Is the GOP in crisis? No. Every organization occasionally needs to rethink and update. But despite the doom and gloom from pundits who do not wish it well and want it to “evolve” out of existence, the Republican Party will be fine if it holds on to its core principles of liberty and limited government and realizes that they remain burningly relevant in today’s world.
I recently wrote I thought the GOP should agree to higher tax rates on top earners in order to avoid going over the fiscal cliff. I argued the GOP should hold out for spending concessions, although I cautioned I thought it had a weaker hand because President Obama can go over the cliff and reap political benefit. The public, it is clear, will blame Republicans more than Democrats if hundreds of billions of dollars in automatic tax increases take place.
What I did not anticipate was the lengths to which President Obama would go to humiliate Speaker John Boehner (R-Ohio) and fellow Republicans.
It’s simply amazing the following exchange hasn’t gotten more play: In a recent meeting in the Oval Office Boehner asked the president, “I just put $800 billion [in tax revenue] on the table. What do I get for that?” To which the President responded, “You get nothing. I get that for free.”
Disturbing? That’s one word that comes to mind.
When combined with the president’s unwillingness to consider serious spending cuts (his 2013 budget cuts spending by less than $25 billion), not to mention the most incremental of entitlement reforms, his negotiating strategy becomes apparent for what it is: a deliberate attempt to humiliate the opposition.
In that context, Republicans in the House are absolutely right to demand (at least) that every dollar in extra revenue be offset by a dollar in spending cuts.
President Obama and Paul Krugman may believe that deficits don’t matter and that Keynes is king, but anyone who has ever read the far more insightful Hayek or von Mises knows that’s simply not the case.
President Reagan got the country out of a recession using precisely the opposite strategy Obama obstinately clings to: He had Chairman of the Federal Reserve Paul Volcker tamp down on inflation, instead of printing money and pursuing policies that could lead to serious inflation down the road.
So will the Republicans take a hit if (or when) we go off the cliff? Yes. Is the failure of Speaker Boehner's Plan B a pragmatic approach? No. But the GOP, and specifically its Tea Party contingent, can take comfort in the knowledge that it is standing by principle. Running a deficit that exceeds $1 trillion for the fourth year in a row and is still in 10%-of-GDP-range is not a matter of value-neutral economics. In addition to being unsustainable, it is the grave moral failure of intergenerational theft, i.e. stealing our children’s future.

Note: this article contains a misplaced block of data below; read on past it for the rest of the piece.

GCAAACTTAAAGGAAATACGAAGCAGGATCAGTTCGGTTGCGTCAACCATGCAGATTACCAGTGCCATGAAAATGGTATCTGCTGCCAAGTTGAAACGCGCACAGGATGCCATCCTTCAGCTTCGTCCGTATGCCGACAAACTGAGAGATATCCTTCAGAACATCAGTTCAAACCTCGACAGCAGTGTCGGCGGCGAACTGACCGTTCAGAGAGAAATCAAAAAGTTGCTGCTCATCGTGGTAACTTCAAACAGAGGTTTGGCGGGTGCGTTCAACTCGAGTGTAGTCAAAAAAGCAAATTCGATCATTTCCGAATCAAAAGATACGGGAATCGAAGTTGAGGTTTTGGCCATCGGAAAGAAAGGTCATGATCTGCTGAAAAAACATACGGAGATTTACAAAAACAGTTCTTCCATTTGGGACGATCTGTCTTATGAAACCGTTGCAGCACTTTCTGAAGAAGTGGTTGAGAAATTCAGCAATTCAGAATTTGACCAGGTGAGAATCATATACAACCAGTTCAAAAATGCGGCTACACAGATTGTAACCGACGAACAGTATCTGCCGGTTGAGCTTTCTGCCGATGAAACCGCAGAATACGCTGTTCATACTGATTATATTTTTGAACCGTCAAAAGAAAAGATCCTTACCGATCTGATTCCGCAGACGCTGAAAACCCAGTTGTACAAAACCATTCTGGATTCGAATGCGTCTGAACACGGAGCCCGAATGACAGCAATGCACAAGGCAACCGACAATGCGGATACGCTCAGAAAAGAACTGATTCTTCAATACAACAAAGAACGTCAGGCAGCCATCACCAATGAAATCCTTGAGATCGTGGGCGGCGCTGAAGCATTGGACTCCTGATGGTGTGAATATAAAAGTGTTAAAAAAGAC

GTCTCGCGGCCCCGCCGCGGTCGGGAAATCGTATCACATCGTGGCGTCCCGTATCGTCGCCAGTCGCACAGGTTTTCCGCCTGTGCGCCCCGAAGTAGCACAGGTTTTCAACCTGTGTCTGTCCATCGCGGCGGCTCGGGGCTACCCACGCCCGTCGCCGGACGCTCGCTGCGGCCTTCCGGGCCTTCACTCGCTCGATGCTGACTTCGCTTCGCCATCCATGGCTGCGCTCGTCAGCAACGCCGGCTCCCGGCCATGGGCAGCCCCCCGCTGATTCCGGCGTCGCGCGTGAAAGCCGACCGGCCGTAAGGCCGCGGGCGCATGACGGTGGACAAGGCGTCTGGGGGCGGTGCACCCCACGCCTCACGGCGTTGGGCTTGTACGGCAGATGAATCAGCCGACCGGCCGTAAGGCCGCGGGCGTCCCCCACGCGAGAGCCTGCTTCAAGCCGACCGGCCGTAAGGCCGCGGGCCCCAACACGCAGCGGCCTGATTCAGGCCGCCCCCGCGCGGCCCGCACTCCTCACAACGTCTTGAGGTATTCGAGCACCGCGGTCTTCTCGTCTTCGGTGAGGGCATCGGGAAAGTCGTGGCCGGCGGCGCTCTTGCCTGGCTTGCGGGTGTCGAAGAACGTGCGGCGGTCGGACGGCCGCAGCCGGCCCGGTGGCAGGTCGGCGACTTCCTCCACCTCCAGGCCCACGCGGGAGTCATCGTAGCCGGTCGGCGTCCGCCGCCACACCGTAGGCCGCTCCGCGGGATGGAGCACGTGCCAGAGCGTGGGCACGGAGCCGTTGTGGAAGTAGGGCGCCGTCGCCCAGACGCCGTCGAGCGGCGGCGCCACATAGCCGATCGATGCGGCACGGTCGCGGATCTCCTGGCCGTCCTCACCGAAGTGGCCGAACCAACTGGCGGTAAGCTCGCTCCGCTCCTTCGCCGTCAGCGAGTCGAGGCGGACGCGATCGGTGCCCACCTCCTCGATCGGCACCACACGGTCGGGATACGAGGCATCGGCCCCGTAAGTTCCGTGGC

The GOP will not cease to exist if we go over the cliff. Conservatism was supposed to be over in 2008, and then 2010 happened. The same voices who said conservatism was dead in ’08 are now brimming over with helpful suggestions for how the GOP can “reform.” It should cease to be a pro-life party, agree to judicial redefinition of marriage in all 50 states, and accede to immigration policy based not on national interest but a religion of human rights. None of these things is true.
There is an argument to be made – and the likes of Ramesh Ponnuru and writers at the American Conservative have made it – that we need to temper Tea Party reliance on Locke with other thinkers in the conservative tradition who emphasized community in addition to the individual. That may be. Perhaps we should go back to Burke, re-read Russell Kirk, or even reconsider Richard Weaver. But that project has very little to do with the cliff and the putative “crisis” the GOP finds itself in. At the moment the GOP needs to deal with that cliff. There is enough trouble for today. If the Republican Party sticks to its principles and remembers that good policy is good politics, it can be confident that tomorrow will – successfully – care for itself.